By Jeb Bush
My fundamental belief is that every American has the God-given ability to achieve earned success and rise up the income ladder, as long as there is an environment that gives them the opportunity to do so. The problem is that for too long, a dysfunctional Washington has imposed rules and regulations that create additional barriers for people.
To fix it, I am offering the most dramatic reform agenda of any campaign. Part of that means transforming the welfare system so that the dignity of work is given far greater value.
Too many of our safety net programs are based on the mistaken belief that simply writing bigger checks will increase opportunity and upward mobility. Some of these programs actively discourage working-age people from getting a job, and Obama's policies have only made matters worse.
The Supplemental Nutrition Assistance Program (SNAP), previously called Food Stamps, grew by nearly 30 million recipients from 2000 to 2014. The number of non-elderly, able-bodied adults who receive SNAP went from 3.1 million in 2000 to 11.3 million in 2013. This is, in part, a product of weakened work requirements. Under the law, able-bodied adults without dependents are required to work fulltime, but in the age of Obama, most states have waivers from this requirement.
Many low-income families are also eligible for federal housing assistance. With few exceptions, though, this assistance has no employment requirements at all. As a consequence, only half of working age, able-bodied adults who receive housing assistance earn the majority of their income through work.
This isn't the way to alleviate poverty. Reducing poverty and expanding opportunity requires new policies rooted in conservative principles. That means fixing the nation's economy first and foremost, but it also means reforming welfare programs to actively encourage people who can work to get a job.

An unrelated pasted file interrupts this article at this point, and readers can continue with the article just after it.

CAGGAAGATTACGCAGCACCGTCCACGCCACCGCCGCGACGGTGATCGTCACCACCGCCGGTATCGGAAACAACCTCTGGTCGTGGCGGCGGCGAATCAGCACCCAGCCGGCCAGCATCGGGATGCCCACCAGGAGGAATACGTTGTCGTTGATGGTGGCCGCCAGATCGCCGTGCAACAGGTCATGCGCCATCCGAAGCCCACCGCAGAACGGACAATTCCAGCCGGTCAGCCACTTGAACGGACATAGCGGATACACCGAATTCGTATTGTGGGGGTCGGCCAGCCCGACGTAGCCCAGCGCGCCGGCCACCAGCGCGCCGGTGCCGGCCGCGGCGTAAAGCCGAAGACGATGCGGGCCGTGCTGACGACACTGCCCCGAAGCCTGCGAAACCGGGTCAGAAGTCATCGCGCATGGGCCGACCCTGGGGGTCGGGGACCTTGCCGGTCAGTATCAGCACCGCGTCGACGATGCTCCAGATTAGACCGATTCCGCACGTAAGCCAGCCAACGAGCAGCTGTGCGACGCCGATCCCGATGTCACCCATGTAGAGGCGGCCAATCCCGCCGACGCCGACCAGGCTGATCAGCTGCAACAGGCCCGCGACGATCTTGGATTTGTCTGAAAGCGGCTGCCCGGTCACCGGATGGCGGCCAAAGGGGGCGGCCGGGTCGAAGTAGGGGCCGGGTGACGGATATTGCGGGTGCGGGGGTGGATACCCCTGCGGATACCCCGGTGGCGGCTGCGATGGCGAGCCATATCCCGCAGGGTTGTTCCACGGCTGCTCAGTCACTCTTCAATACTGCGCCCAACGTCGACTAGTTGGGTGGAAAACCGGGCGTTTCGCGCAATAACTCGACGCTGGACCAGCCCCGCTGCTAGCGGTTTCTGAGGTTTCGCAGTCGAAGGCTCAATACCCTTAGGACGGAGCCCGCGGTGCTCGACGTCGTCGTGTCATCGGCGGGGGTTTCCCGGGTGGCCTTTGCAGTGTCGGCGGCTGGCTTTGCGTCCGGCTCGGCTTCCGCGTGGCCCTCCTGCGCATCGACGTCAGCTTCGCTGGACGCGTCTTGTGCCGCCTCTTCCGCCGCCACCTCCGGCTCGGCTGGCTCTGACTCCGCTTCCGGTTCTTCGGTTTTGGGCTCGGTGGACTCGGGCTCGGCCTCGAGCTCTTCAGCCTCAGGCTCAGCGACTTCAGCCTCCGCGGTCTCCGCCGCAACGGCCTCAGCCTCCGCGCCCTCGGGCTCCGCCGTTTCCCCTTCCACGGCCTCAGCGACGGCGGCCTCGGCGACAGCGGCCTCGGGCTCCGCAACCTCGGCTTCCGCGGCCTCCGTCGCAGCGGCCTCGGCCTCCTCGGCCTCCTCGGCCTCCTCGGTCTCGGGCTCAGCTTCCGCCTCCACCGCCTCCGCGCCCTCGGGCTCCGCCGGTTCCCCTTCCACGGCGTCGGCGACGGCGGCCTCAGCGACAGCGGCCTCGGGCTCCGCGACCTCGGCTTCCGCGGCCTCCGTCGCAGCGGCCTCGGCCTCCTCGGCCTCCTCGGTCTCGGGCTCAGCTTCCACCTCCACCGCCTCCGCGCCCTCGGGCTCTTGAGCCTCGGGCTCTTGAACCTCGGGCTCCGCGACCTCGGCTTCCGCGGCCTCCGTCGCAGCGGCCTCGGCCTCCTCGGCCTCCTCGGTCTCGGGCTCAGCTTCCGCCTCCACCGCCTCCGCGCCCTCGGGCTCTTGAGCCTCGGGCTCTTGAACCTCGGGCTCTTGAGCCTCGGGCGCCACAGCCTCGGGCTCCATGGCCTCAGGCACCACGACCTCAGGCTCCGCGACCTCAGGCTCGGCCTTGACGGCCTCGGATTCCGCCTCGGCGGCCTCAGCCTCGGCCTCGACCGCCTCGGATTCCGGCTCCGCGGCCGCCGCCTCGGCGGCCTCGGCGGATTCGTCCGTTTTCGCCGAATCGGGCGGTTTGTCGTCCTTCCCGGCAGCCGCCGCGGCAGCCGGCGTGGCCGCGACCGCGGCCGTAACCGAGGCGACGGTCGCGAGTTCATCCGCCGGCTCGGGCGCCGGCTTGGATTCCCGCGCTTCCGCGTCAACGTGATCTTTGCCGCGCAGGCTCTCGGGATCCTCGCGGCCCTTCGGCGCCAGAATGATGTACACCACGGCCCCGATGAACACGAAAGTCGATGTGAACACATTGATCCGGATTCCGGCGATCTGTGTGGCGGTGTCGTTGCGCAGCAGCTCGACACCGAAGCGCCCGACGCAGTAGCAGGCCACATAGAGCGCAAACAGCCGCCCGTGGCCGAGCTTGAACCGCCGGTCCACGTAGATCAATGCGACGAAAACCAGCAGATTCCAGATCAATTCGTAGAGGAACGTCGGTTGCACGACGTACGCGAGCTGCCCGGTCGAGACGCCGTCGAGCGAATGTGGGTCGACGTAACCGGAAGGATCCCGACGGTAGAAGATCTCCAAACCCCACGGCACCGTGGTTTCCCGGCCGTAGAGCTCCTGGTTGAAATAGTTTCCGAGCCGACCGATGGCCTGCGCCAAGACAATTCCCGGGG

Under my tax plan, a family of four earning under $40,000 would owe no income taxes. I would also expand the Earned Income Tax Credit (EITC), an effective anti-poverty tool that encourages low-income Americans to enter the work force.
Our safety net programs should also have real, enforceable work requirements for able-bodied adults.
Charlotte, NC began imposing work requirements in some public housing developments in 2014. Early evidence finds that the requirements successfully raised employment rates.
The best example we have of the success of work requirements was the welfare reform led by Congressional Republicans in the 1990s. Policymakers replaced the permanent cash welfare program with a program based on the idea that work was the best way to permanently rise out of poverty, called Temporary Assistance to Needy Families (TANF).
At the time, many on the far left claimed that the TANF would hurt recipients. They were wrong. Employment levels increased and child poverty rates fell dramatically following the enactment of TANF.
Nearly two decades later, there is more work to do. In 2012, the official work participation rate for TANF recipients was only 34.4 percent. Twenty-three states failed to meet their work participation rate standards. Many states that technically meet the standards do so without actually improving workforce participation.
In the coming weeks, I will release a detailed plan to empower welfare recipients. States will have more flexibility to target assistance and better help those in need. As part of this reform, work requirements will be strengthened to ensure federal tax dollars are used to help people rise out of poverty, not trap them in it.